A recent USA Today article asked the question, with so much information reaching us, are we becoming too distracted? Are we losing focus? Has always-on technology got us grazing on superficial information instead of digging into issues? And what does this mean for public relations campaigns that are trying to cut through the clutter? 

It is now de rigueur for meetings to begin with the admonition, "Please turn off your cell phones." Yet you see people surreptitiously peeking at their Blackberries, unable to avoid the siren call of the e-mail and Web alert. A quick glance, and back to the meeting. Wait - did I miss something important? Why is everyone looking at me?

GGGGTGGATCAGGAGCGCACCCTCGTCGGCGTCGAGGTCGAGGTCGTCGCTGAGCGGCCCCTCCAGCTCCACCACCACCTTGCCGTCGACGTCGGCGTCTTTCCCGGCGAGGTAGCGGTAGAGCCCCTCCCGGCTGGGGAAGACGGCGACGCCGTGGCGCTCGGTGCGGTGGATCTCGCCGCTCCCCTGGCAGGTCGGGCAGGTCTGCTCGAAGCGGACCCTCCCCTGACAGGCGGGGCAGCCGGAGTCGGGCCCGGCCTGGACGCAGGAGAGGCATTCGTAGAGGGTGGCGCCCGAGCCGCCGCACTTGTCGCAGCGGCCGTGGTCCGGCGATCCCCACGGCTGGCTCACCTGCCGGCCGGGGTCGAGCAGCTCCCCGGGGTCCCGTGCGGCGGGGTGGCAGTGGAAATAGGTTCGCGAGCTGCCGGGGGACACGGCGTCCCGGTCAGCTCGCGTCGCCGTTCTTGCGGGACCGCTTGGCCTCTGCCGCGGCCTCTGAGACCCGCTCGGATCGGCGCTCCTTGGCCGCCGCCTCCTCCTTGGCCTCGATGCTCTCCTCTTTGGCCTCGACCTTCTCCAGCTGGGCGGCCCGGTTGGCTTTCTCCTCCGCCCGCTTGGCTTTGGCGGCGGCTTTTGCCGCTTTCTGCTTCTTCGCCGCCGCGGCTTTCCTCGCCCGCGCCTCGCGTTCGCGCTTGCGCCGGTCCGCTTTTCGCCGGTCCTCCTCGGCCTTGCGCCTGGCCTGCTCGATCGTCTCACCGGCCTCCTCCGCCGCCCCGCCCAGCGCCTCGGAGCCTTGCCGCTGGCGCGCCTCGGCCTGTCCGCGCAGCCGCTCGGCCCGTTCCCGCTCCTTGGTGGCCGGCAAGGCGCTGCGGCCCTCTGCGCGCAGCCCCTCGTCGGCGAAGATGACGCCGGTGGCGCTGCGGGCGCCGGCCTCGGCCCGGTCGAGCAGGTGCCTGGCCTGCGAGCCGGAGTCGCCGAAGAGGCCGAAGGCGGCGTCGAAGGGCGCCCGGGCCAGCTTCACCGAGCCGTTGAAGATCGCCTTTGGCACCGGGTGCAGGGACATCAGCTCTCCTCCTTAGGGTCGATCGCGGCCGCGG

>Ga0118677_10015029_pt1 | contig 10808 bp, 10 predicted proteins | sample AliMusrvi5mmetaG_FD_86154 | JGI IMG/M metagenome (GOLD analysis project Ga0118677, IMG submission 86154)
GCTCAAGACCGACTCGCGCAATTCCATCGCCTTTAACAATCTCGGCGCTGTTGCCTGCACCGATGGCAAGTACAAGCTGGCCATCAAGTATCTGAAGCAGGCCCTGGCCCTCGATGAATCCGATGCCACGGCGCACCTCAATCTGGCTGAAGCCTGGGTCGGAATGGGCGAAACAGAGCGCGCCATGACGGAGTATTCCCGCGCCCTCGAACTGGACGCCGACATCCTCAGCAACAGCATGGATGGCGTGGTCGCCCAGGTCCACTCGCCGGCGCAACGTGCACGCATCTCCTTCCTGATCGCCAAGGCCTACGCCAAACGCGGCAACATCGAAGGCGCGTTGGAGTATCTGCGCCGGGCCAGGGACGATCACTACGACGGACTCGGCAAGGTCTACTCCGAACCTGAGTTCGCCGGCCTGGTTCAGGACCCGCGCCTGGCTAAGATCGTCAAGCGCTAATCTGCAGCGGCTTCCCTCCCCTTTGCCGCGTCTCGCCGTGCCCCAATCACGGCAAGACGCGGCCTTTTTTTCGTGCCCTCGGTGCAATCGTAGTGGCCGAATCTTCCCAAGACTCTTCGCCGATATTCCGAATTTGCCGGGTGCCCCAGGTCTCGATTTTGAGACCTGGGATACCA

On the other hand, some people believe that we are better served with a surplus of information. They think that we can adequately filter the data being offered, finding relevance and placing priorities on the information we are receiving. We do it now, as we filter out the junk e-mails, spam, and innocuous snippets our friends send us while focusing on the important e-mails that we need to do business. 

This type of "information overload" poses a challenge to marketers. How do you break through and gain mindshare when people are flitting from one topic and information source to another? Relevancy and positioning become paramount. Advertising won't do the trick. Marketers need to locate customers where they live and gain access to them through trusted and relevant channels - the sweet spot of public relations.